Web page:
Pacific Northwest Ballet Review: Program 2
November 12, 2020 | Digital
I had very high expectations for this evening’s performance after my experience watching PNB’s first program of the season. Unfortunately, my engagement waned with each subsequent piece of the company’s Rep 2 showing, but that isn’t a reflection of the dancers at all as they fall nothing short of top notch. For me it comes down to perhaps a few factors, listed in no particular order of significance: the selection of works, the flow of the program, and personal preference.
My instinct in defense of the latter point is to say that if a dance is not mostly ballet-based, it isn’t for me. Yet my enthusiasm for Tulsa Ballet’s Creations Reimagined and Ballet Arizona’s Inspire offerings, as well as Marco Goecke’s Mopey and Albert Evan’s One Body that appeared on PNB’s opener would defy that argument.
Which leads me to the first two options which go hand in hand. Over the last few years it has become commonplace that ballet companies curate programs in which female choreographers are the protagonists. One in which the roster lists Penny Saunders, Twyla Tharp, Susan Marshall, and Jessica Lang would seem a sure winner, but something about the selection of pieces for Rep 2 just doesn’t work for me.
Organizing a dance production is no easy feat and there is no direct science applied to the process; it’s more so that creative instinct and knowledge along with resolution of logistical challenges are required. And this time, the result doesn’t feel like a cohesive package.
Pacific Northwest Ballet Digital Season: Rep 2 Trailer
Penny Saunders’ Wonderland is a world premiere made-for-film piece that in the choreographer’s own words “pays homage to the marvel and magic of live theater”. She successfully achieves the sense of… wonder… with a montage of surrealistic scenes throughout the theatre employing viewpoints and locations not typically occupied by dancers.
The cast of eight appear not only on the stage but in the orchestra pit and audience with visual transitions achieved by panning of the empty house. One movement is even filmed from the rafters showing three women dancing such that the stage floor is the support for their torsos. Saunders’ creative vision is at once beautiful, haunting, and mesmerizing no doubt in part due to incredible cinematography and videography teams.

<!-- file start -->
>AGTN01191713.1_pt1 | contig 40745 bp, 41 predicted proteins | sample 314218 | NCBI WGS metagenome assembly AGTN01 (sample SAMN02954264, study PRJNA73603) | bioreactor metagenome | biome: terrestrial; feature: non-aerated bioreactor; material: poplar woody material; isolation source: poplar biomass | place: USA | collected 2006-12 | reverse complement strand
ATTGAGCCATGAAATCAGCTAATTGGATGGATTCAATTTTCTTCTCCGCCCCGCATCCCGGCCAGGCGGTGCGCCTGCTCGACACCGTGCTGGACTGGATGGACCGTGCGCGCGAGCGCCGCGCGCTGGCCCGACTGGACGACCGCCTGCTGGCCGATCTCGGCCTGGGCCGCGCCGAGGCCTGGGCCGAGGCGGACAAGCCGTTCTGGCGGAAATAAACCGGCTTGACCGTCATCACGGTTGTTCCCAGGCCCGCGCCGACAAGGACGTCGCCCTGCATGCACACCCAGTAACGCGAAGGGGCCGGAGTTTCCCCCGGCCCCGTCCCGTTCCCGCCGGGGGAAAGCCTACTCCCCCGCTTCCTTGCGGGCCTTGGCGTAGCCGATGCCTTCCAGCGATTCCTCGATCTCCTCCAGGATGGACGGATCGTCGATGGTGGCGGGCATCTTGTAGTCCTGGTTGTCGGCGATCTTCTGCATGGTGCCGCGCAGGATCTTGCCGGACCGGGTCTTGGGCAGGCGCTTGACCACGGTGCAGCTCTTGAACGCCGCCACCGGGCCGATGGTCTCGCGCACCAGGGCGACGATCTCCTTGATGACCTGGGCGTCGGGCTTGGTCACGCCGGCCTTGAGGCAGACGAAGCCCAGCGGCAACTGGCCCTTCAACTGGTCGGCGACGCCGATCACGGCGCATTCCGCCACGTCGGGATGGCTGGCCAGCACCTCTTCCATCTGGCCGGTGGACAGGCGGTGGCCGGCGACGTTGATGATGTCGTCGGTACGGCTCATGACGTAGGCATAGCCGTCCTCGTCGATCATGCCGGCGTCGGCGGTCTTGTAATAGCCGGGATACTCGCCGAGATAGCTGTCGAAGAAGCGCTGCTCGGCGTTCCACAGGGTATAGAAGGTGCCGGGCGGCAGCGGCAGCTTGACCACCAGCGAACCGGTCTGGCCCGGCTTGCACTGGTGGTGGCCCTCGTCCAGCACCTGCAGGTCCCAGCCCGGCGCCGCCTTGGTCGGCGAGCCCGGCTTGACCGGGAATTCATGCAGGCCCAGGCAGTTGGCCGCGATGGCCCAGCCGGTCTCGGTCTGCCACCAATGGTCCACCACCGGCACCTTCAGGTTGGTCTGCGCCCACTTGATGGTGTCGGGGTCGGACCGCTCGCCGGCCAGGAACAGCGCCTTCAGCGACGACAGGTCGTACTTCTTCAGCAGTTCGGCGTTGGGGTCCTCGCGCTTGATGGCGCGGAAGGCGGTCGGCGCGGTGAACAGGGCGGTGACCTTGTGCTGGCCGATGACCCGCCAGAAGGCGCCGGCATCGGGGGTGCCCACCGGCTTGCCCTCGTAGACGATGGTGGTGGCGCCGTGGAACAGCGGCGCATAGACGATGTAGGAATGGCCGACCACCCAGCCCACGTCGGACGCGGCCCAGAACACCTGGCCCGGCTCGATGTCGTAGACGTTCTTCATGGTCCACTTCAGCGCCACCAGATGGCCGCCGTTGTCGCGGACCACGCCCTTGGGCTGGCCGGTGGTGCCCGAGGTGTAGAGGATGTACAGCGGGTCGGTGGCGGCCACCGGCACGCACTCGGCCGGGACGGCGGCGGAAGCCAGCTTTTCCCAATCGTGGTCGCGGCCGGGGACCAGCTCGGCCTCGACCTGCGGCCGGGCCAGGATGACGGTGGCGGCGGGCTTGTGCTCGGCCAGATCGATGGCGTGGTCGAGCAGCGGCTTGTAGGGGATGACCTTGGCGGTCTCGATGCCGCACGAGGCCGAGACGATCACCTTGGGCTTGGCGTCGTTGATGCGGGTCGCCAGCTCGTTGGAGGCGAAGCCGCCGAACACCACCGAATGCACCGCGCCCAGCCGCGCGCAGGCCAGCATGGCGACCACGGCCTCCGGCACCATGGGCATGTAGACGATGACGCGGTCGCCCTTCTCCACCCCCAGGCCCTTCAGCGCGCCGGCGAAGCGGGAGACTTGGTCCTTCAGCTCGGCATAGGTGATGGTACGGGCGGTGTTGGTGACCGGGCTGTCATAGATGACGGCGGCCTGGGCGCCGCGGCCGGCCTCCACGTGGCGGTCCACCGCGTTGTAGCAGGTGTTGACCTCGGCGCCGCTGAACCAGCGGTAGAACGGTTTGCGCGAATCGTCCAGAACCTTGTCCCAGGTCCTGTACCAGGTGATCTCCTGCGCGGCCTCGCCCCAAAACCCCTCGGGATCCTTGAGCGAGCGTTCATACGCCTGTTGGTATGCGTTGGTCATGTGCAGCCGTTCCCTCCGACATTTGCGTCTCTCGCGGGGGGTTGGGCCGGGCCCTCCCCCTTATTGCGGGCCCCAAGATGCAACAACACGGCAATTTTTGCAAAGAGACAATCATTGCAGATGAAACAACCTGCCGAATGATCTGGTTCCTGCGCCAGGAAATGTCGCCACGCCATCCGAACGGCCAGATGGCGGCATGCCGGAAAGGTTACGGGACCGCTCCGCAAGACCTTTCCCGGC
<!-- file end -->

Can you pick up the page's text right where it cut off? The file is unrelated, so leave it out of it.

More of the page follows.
The two middle works are excerpts from Waterbaby Bagatelles by Twyla Tharp and Susan Marshall’s Arms. The former is a quick five-minute romp of successive male solos being observed and admired by three bathing capped ladies. It is fun and entertaining although the excessive amount of different cuts needed in order to adhere to safety regulations is a little dizzying.
Arms – as the title implies – features brachial choreography conveying the sometimes loving at times discordant emotions of a couple donned in dark pants and sleeveless light colored shirts. It is set to Luis Resto’s rapid electronic pulsing music (think “Stranger Things”) and the result of both the visual and audio repetitiveness causes this reviewer to simply tune out.
Regrettably, Jessica Lang’s world premiere of Ghost Variations does not draw me back in. Robert Schumann’s piano composition which inspires the title and storyline of the ballet, complemented by a couple of his wife’s works, produces a monotonous effect that not even the dynamic energy of the dancers nor the special lighting effects can break. The choreography, too, feels a bit mundane, but perhaps that is due to its musical pairing?
Pacific Northwest Ballet’s Rep 2 streams through November 16. For more information about that program and the others in their 20/21 Digital Season, check out the calendar below.
Featured Photo for Pacific Northwest Ballet Review: Lost Outside of Wonderland of Elizabeth Murphy in Penny Saunders’ Wonderland © Lindsay Thomas
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